A study from the Faculty of Biology and the Biodiversity Research Institute of the University of Barcelona (IRBio-UB) analysed how water macroinvertebrate species, such as beetles, mosquitos and dragonflies, evolved and diversified since their beginnings. With the analysis of the ecological features of about 6,600 European species, researchers rebuilt the functional space they occupy.
At the same time, they used DNA sequencing to rebuild the tree of life of aquatic macroinvertebrates -evolutionary and phylogenic relation between species- to estimate when they first appeared and their evolution. Results prove previous studies right, which suggested the number of species of each lineage does not depend on the evolutionary time. This study concludes that oldest lineages have more functional diversity -they can do more things and live in more habitats- than younger ones, whose functional diversity is conditioned by oldest lineages which colonized that habitat previously.
The new study has been selected as the article of the month (July) in the journal Ecography. Its first author is the ecologist Cesc Múrria (IRBio-UB) and is led by Professor Núria Bonada (IRBio-UB), head of the research group Freshwater Ecology, Hydrology and Management (FEHM) of the UB. Other participating experts are Anna Papadopoulou (Doñana Biological Station, CSIC), Sylvain Dolédec (University of Lyon, France), and Alfried Vogler (Natural History Museum – Imperial College London, United Kingdom).
Age of lineage and functional diversity
Macroecology is the field of ecology that studies global patterns in biodiversity, such as the decrease of richness of species ranging from tropical areas to the poles, or how this variety gets reduced while the elevation of a mountain rises. In this study, researchers analysed the tree of life of European aquatic macroinvertebrates to determine the time these colonized water ecosystems out of terrestrial or marine ancestors. For instance, it is well established that lineages such as dragonflies colonized continental freshwaters before others, such as beetles or mosquitoes. The next step was to relate the age of lineage to the functional diversity they currently have. “To understand biodiversity global patterns and the processes that created it, it is important to know what these species do -breathe, eat, breed- and where they live -elevation, pH, temperature, amount of oxygen and organic matter of the habitat-, which is known as functional diversity”, says Cesc Múrria, member of the Department of Evolutionary Biology, Ecology and Environmental Sciences and FEHM.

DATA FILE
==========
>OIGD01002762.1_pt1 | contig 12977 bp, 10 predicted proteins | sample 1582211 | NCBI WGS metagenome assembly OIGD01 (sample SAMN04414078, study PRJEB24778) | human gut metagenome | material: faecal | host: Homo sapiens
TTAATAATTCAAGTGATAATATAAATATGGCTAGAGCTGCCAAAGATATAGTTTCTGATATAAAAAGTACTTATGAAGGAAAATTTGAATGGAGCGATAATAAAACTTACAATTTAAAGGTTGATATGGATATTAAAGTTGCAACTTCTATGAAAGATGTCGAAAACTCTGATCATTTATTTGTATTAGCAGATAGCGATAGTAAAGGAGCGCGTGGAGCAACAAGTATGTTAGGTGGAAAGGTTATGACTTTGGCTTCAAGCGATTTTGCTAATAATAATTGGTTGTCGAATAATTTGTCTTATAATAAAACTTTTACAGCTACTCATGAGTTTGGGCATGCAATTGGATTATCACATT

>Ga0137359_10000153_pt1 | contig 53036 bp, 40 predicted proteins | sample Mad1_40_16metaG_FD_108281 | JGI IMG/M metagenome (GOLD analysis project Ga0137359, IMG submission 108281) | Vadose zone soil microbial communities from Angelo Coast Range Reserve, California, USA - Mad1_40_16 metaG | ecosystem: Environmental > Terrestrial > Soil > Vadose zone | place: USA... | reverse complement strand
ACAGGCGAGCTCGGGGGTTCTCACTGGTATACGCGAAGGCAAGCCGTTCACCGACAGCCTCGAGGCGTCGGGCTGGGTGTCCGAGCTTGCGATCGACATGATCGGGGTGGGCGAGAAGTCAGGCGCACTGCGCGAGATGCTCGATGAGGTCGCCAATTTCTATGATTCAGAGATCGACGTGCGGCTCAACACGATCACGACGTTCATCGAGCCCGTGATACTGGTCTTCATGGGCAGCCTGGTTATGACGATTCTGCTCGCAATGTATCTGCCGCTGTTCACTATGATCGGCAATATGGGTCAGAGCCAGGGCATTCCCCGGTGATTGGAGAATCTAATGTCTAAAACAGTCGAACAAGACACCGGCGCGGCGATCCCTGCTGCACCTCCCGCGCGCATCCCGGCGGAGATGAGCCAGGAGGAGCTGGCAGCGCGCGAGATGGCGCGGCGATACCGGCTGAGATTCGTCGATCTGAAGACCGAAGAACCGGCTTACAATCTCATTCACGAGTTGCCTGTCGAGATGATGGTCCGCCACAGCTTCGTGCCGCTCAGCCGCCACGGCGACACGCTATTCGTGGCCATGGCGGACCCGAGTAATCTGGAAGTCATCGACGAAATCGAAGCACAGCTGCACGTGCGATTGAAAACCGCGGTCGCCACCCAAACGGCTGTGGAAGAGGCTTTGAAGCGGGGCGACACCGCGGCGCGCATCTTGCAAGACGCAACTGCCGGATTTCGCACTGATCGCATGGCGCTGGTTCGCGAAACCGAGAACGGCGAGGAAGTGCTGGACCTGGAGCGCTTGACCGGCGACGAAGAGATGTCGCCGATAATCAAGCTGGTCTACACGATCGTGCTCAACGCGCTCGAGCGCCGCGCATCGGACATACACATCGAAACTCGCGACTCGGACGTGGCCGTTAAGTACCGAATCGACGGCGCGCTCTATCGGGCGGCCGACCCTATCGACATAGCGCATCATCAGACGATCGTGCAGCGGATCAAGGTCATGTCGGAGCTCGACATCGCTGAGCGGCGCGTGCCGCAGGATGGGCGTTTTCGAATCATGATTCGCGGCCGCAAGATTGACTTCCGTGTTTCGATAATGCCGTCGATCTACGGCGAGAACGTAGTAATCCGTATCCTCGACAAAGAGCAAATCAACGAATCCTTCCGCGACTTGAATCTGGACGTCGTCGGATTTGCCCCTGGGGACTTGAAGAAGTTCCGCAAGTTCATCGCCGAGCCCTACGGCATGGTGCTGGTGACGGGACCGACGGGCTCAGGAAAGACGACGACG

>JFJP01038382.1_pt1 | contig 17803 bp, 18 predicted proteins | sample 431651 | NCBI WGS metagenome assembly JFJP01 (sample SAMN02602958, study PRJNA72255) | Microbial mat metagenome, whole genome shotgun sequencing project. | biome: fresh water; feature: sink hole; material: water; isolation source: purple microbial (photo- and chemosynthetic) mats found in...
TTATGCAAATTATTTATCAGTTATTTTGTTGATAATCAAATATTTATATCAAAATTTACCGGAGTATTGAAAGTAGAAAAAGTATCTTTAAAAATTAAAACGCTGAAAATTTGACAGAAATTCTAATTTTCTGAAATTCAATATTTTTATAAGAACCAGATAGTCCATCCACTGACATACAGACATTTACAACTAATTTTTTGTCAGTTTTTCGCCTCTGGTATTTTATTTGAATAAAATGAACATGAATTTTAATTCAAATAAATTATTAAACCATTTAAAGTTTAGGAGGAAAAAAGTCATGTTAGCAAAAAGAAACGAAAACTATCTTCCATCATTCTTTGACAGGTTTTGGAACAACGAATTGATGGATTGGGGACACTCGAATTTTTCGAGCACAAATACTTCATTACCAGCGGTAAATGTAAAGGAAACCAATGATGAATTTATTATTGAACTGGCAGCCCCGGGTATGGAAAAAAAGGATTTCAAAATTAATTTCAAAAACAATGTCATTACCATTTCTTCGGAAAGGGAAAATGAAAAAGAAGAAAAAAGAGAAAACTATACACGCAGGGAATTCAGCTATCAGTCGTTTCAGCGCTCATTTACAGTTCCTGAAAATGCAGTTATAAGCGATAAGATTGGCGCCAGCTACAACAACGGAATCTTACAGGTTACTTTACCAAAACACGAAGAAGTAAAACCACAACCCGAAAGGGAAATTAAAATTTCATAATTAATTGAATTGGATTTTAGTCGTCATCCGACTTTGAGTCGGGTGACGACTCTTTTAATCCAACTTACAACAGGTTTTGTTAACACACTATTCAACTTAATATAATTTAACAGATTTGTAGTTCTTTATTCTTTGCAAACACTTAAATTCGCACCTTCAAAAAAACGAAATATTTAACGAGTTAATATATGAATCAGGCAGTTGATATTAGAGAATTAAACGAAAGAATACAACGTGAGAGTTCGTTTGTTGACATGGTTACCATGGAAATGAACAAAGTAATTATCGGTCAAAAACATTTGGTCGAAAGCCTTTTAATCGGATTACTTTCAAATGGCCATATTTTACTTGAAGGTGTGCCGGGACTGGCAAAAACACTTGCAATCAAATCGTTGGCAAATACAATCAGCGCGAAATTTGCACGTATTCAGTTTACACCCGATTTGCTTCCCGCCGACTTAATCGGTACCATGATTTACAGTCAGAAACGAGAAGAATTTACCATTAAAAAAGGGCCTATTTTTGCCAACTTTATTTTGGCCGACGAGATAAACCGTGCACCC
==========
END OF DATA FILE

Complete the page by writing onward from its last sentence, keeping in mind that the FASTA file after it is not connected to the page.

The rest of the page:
Youngest lineages are found in less used places
To relate the evolutionary age and functional diversity, researchers gathered ecological data from about 6,600 species of aquatic macroinvertebrates published in previous studies. Results prove the hypothesis according to which oldest lineages would have a larger functional diversity than young ones, but it also shows how this evolution occurs. “Our results show that young lineages have a functional space which was not used before by other lineages, such as salty environments where we cannot find old lineages. This diversification would occur due older lineages colonizing continental waters with no competitors to limit the functional space. Therefore, as other lineages appeared and occupied functional space, the new ones would evolve to use ecological spaces which were not used before, and they would do fewer things and live in particular habitats”, says Cesc Múrria.
A pioneer research in evolutionary studies
This research study is one of the first ones in the field of evolution which determines how lineages in a new habitat can condition the functional diversity of lineages that will colonize the habitat later. “We offer a new perspective for the evolutionary studies that have to consider the ecology of species and not only the amount of species within different lineages. Although it seems something obvious, since the origin of species depends on what the species do, this ecological and evolutionary view is rare in studies that analyse diversity patterns at a big time and space scale. This involvement goes further than the study of aquatic organisms and it can be applied to the whole biota”, adds Cesc Múrria.
“The new study is a step forward to a better understanding of the evolutionary and ecological history of rivers, since the study mixes three research fields that have been worked on separately: phylogeny, functional ecology and evolution”, conclude the researchers.